Structural tests of the AIAA Wright 'Flyer'

The uncovered substructure of the Flyer
To give an impression as to how delicate the structure of the 1903 Flyer is,
here is a picture of our first airplane with the fabric removed.

This is an approximation of the flight loads on the airplane structure  
The weights of the individual sandbags clearly marked on the plastic: 4.7 lbs near the leading edge, 2.9 lbs in the second row of bags, 1.6 lbs in the third row, etc.  
Prior to being allowed to test in the wind tunnel, NASA required the Wright Flyer Project to insure that nothing peculiar to our replica would cause damage to their facilities. Typically, this requirement is met with a thorough engineering analysis of the structure and ours was prepared by the late Carl Friend, a structural engineer at Lockheed Aircraft in Burbank. However, since wood and fabric can have variable mechanical properties and because our replica is so different from wind tunnel models normally tested by NASA, it was decided to perform a static proof test to corroborate the analysis.

Proof testing is not unusual. As part of the certification process, all airplanes must be tested to destruction to prove that the new design is as strong and as safe as the engineers claim it to be. These tests can be quite impressive, with the airplane installed in a huge truss structure surrounded by hundreds of hydraulic jacks pushing and pulling the wings up and down, applying forces to mimic what the airloads are around this airplane. Years ago, these tests were much simpler. Instead of hydraulic jacks pushing up on the wings, the airplane was flipped upside down and sandbags were stacked on the wings, thus using the weight of the sand to simulate the lift forces the wing would produce. Since our airplane is light and the loads we needed to apply were relatively small, we opted for the old-fashioned approach to test our Flyer. Fred Erb designed a rig to support the Flyer by hanging it from two steel wires attached to the steel ribs we had embedded within the substructure in order to connect to the large supports in the wind tunnel, and it took nearly a year to build.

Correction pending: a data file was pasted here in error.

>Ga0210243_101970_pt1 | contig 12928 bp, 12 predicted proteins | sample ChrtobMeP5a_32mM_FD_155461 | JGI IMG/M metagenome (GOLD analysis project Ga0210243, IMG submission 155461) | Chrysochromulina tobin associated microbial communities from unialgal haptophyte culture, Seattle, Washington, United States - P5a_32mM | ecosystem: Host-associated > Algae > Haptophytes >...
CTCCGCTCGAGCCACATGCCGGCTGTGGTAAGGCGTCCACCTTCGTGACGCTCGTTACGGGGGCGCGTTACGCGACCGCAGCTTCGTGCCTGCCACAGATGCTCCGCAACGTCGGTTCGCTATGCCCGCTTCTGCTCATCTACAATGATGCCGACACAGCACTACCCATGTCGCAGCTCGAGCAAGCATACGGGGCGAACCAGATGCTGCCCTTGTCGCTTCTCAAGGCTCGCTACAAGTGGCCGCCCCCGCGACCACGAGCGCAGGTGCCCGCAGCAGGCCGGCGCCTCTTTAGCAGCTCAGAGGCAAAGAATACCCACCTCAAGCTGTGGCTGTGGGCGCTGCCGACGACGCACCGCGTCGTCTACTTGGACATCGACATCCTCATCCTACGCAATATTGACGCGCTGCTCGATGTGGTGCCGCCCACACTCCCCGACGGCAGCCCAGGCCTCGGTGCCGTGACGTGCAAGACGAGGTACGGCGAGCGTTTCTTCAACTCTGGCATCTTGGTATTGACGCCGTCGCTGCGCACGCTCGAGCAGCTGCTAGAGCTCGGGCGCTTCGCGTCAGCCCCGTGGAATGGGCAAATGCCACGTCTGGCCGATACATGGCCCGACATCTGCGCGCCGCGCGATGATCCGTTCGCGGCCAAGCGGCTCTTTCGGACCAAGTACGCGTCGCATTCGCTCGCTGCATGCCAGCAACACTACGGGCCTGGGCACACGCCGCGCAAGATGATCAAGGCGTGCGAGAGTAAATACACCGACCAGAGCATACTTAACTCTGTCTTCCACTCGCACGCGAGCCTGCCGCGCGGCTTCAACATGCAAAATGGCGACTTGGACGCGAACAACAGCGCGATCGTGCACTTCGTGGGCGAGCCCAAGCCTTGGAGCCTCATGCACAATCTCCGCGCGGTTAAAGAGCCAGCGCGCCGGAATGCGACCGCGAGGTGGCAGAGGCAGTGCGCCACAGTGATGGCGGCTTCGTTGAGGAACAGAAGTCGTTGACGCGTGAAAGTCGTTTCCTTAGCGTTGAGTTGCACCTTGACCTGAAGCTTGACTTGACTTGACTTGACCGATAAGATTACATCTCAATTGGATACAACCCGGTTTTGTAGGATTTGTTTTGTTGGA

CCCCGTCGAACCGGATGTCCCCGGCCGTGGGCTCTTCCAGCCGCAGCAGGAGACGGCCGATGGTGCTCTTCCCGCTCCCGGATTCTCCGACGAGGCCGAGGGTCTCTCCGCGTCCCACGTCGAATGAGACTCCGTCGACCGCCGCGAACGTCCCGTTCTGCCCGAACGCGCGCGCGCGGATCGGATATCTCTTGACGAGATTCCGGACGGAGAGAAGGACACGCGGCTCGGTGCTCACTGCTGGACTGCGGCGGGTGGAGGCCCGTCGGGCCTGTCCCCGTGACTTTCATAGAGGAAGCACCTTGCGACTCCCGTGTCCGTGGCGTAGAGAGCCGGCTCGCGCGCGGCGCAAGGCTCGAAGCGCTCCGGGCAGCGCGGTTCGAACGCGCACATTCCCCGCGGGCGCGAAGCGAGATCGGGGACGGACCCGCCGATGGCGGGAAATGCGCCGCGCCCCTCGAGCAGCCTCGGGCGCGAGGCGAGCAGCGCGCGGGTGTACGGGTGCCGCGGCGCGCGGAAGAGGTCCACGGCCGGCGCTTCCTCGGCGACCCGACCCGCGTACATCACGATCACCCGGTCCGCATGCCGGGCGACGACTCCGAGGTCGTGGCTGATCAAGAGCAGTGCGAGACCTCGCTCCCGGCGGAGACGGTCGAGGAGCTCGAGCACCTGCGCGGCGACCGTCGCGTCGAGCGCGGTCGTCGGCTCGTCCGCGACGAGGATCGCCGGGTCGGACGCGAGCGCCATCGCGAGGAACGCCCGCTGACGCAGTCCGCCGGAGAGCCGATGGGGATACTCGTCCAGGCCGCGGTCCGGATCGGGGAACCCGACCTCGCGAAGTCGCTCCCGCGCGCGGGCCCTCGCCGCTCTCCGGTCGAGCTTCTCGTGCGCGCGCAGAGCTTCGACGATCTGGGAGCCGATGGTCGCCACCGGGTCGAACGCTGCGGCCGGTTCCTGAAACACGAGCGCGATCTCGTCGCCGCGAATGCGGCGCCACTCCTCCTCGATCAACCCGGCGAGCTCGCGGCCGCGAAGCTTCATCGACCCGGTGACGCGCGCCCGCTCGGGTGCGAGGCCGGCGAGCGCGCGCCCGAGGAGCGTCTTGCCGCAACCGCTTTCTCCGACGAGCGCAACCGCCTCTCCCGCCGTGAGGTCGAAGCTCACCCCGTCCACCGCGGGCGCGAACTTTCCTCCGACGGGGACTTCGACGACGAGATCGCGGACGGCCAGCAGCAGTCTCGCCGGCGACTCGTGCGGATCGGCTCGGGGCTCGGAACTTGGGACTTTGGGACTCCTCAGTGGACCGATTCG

Aircraft Mounted in Test Rig
The airplane mounted inverted (note the bend to the wings - the wingtips actually bend down) in the test rig. Notice the boxes containing the sandbags surrounding the airplane.

To satisfy the proof test requirements, we determined that we would need to show the airplane would not fail with a total of 2,913 lbs of sand placed on the wings, over 3.8 times the total loaded weight of the original 1903 Flyer! This did not mean we wanted to test our replica to 3.8 g's. NASA requires that any object placed in one of the wind tunnels have a safety factor on its strength to insure that during a test the object will not come apart and potentially do damage to the wind tunnel, because quite frankly wind tunnels are hugely expensive and take a long time to repair if something were to go wrong. For our test, NASA decreed that we prove the model would not break if subjected to forces three times what we would expect during the test - since we wanted to test up to slightly less than 1.3 times the weight of the Flyer: 1.29 x 3 = 3.87

Placing the sand bags to simulate flight loads
Howard Marx (left) supervises as a volunteer carefully places a bag of sand on the lower wing of the upside-down Flyer

There are seventy-six wing ribs and eighteen canard ribs (see the picture above), each of which required loading with a specific weight and pattern of sandbags. Loading a rib improperly, either by putting a sandbag in an incorrect location or simply placing the correct bag out of sequence could potentially damage the replica, so a great deal of planning and coordination was established prior to the actual test. Six teams, a knowledgeable member of the Project as team captain and two volunteers each, were established and assigned the responsibility to load a specific group of wing ribs. The canards required two similar two-person teams. Supporting the loaders was a team to measure deflections of the various surfaces, a group dedicated to documenting all proceedings with photographic and video coverage, and a final team of runners to pass all results along to be recorded on a large status board visible to all. The entire test effort was directed by Howard Marx, project Co-Chairman, as Load Control Chief.